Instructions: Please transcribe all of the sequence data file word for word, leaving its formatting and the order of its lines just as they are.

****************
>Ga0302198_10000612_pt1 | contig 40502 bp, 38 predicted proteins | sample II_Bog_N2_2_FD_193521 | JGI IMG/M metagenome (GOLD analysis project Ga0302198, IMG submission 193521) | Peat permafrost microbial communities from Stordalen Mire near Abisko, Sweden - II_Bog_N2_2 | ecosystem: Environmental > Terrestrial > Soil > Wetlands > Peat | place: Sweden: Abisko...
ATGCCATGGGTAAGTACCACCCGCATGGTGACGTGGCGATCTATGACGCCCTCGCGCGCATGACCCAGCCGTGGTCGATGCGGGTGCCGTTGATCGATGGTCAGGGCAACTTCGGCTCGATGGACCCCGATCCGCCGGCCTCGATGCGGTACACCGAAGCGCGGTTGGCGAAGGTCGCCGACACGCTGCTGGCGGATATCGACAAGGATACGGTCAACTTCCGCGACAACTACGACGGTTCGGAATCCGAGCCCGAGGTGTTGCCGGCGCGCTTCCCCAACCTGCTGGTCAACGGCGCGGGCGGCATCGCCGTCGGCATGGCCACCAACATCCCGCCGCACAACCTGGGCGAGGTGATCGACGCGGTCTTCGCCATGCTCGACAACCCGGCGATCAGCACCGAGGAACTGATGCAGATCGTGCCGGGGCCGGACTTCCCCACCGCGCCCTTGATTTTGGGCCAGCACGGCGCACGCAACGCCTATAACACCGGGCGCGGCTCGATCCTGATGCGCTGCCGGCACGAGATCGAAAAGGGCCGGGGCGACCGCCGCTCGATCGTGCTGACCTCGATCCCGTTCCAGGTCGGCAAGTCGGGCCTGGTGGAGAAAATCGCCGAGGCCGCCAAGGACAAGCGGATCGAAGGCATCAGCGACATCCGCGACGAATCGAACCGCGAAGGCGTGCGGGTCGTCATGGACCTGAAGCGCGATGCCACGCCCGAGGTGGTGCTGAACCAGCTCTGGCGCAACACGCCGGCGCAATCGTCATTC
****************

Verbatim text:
>Ga0302198_10000612_pt1 | contig 40502 bp, 38 predicted proteins | sample II_Bog_N2_2_FD_193521 | JGI IMG/M metagenome (GOLD analysis project Ga0302198, IMG submission 193521) | Peat permafrost microbial communities from Stordalen Mire near Abisko, Sweden - II_Bog_N2_2 | ecosystem: Environmental > Terrestrial > Soil > Wetlands > Peat | place: Sweden: Abisko...
ATGCCATGGGTAAGTACCACCCGCATGGTGACGTGGCGATCTATGACGCCCTCGCGCGCATGACCCAGCCGTGGTCGATGCGGGTGCCGTTGATCGATGGTCAGGGCAACTTCGGCTCGATGGACCCCGATCCGCCGGCCTCGATGCGGTACACCGAAGCGCGGTTGGCGAAGGTCGCCGACACGCTGCTGGCGGATATCGACAAGGATACGGTCAACTTCCGCGACAACTACGACGGTTCGGAATCCGAGCCCGAGGTGTTGCCGGCGCGCTTCCCCAACCTGCTGGTCAACGGCGCGGGCGGCATCGCCGTCGGCATGGCCACCAACATCCCGCCGCACAACCTGGGCGAGGTGATCGACGCGGTCTTCGCCATGCTCGACAACCCGGCGATCAGCACCGAGGAACTGATGCAGATCGTGCCGGGGCCGGACTTCCCCACCGCGCCCTTGATTTTGGGCCAGCACGGCGCACGCAACGCCTATAACACCGGGCGCGGCTCGATCCTGATGCGCTGCCGGCACGAGATCGAAAAGGGCCGGGGCGACCGCCGCTCGATCGTGCTGACCTCGATCCCGTTCCAGGTCGGCAAGTCGGGCCTGGTGGAGAAAATCGCCGAGGCCGCCAAGGACAAGCGGATCGAAGGCATCAGCGACATCCGCGACGAATCGAACCGCGAAGGCGTGCGGGTCGTCATGGACCTGAAGCGCGATGCCACGCCCGAGGTGGTGCTGAACCAGCTCTGGCGCAACACGCCGGCGCAATCGTCATTC